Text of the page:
At the April 17 County Board meeting County Administrator John LeFebvre, who formerly was County Zoning Administrator, said town zoning could regulate noise and other nuisances. He said the county's only jurisdiction was over approval of the final closure plan, which calls for a 20-foot deep pond with sloped sides, so if someone falls in they can walk safely out.
At the May 9 regular town board meeting Town Chair Dan Marzu commented that the town hall was filled for the special meeting, "And we had a very good, very orderly discussion." He said one thing the board will do as a result of that meeting is appoint a Land Use/Zoning Committee. He said that idea had been well supported at the May 1 meeting, and after it adjourned he had asked Steve Hemstock if he would head the new committee. Hemstock had agreed to do that. The next step would be appointing members, Marzu said, adding he would like to see broad base of members from all walks of life, male and female, and of different ages.
Supervisor Audrey Guseck pointed out formation of the committee was not on the evening's agenda, so it appears that formally creating the committee will apparently not happen until the board's next meeting, which will be on Wednesday, June 6.
Guseck felt they would need to budget for professional help with the zoning plan, probably through a contract with Bay Lakes Regional Planning Commission, so they could get something started now, "but we can't do much until we get some money." Marzu and Supervisor Donald Limberg suggested they might also get advice from UWEX Community Development people.
Guseck noted all the books and records from the previous Land Use and Zoning Committee, started years ago under the direction of Larry Theisen, are still available. She added that the Zoning Plan they came up with had lost hugely in a town-wide referendum vote.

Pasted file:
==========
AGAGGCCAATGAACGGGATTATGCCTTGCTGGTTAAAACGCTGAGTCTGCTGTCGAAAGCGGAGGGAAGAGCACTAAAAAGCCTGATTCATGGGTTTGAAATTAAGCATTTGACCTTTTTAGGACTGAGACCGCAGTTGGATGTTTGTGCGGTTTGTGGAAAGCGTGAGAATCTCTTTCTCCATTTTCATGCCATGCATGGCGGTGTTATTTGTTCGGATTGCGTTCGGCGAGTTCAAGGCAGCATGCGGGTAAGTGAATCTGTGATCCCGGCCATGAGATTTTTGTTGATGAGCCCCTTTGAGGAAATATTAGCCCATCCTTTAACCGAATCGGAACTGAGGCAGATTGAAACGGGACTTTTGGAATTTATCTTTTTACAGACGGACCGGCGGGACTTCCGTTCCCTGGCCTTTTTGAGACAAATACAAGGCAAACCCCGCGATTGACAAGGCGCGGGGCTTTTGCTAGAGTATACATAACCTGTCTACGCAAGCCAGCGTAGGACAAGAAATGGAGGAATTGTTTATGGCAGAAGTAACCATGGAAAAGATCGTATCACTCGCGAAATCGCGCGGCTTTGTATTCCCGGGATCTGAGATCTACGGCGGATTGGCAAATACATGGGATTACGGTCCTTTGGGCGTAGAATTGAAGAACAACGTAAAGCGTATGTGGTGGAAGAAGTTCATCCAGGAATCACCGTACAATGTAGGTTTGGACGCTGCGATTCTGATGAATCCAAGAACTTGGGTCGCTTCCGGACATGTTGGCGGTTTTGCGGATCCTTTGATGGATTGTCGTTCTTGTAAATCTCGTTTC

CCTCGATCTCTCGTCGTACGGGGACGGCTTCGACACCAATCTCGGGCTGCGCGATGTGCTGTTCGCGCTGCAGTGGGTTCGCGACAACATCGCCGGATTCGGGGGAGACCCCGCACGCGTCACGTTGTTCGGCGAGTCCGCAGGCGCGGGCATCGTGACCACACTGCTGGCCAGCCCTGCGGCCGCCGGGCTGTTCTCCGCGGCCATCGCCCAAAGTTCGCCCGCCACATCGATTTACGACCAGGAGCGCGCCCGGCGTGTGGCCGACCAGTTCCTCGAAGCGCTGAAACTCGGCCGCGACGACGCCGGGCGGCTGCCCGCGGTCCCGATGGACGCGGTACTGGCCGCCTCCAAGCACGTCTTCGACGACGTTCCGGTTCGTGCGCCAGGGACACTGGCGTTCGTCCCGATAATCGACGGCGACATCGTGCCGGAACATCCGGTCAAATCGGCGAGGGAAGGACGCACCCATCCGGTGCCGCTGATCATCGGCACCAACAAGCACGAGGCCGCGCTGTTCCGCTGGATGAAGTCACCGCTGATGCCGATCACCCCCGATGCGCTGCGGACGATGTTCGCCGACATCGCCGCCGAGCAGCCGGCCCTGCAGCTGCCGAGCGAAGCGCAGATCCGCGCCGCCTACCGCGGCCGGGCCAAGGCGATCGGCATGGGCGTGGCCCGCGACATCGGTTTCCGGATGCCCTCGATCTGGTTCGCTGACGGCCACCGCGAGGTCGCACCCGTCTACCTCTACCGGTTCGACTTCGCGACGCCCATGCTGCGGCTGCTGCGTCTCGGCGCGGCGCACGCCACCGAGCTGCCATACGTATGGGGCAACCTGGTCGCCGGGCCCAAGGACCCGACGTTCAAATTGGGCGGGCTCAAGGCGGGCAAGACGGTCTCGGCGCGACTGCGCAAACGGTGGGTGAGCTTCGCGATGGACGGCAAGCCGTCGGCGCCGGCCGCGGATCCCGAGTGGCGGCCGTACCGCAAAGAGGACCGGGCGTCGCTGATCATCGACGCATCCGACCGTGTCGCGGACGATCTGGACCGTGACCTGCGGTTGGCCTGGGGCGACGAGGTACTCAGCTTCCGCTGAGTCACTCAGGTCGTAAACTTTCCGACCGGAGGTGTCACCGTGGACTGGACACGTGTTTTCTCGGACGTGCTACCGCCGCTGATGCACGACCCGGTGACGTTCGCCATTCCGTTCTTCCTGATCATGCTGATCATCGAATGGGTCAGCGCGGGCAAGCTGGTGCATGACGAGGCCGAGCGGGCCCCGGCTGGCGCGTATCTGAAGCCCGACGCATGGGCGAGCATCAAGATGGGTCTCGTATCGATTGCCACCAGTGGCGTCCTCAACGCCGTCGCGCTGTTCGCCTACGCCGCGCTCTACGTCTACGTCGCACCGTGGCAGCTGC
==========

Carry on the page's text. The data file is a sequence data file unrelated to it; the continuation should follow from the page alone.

"Does it have to go to referendum?" Hemstock asked.
Guseck said Coggins felt they would need one, and County Board Chair Mark Anderson felt they would not.
There was a brief discussion on that previous committee, which included Bob Veriha, Jim Shea, Mary Linstad, Marzu and others, and met over a period of perhaps 15 years.
"It's an extensive process," Hemstock commented. He said he has been doing some research since Marzu talked to him about heading the committee. He proposed a committee of seven members, young and old, with a lot of views, to flesh out whatever they can and then "adopt a minor example of what the committee thinks we should do."
Clerk Amy Linstad felt everybody in town should have a voice in whatever ordinance is adopted.
There was talk of comparing Zoning Ordinances of the Town of Grover and the Town of Peshtigo. Grover is zoned entirely agricultural, and any business that wants to locate there must get a conditional use permit. Someone felt the Town of Peshtigo ordinance had gone too far, become too detailed.
Marzu felt too large a committee would not work well, but said they also should not discourage public input.
Talk returned to the overwhelming defeat of the last attempt to adopt a Zoning Ordinance, and that many of the people at that time declared they not only disliked, but firmly hated the idea of zoning. At least one member of the audience declared they should not spend money on writing a zoning ordinance when it would probably never be adopted.
Decision on whether or not to establish a committee to deal with the zoning subject is to be made by the board in June.
In regard to the gravel pit/non-metallic mine issue, Guseck said she and Marzu had asked R&R Assessing for input on what effect, if any, similar facilities had on nearby property values in other residential areas. The answer appears to be that there is no impact.
The letter, read aloud, basically it stated that the location of an active pit does not have a negative impact on neighboring property values, "and if properly operated, they (residential areas and gravel quarries) can co-exist."
"We all have a lot of respect for Eric Bulin," Marzu commented. "I have worked with him a lot during the last few years, and my experience with him has been very positive."
Moving on to other business, Linstad reported there were applications from Handicapped United for liquor and operator's licenses for Porterfield Country Music Fest, the Crusin' 50s show and Snowmobile Grass Races to be held at Green's Green Acres this summer.
Marzu commented here never has been a problem with licenses for the Music Fest, but he did have a call from a man last year who wanted them to stop the music at 10 p.m. Limberg recalled complaints in the past about the festival itself.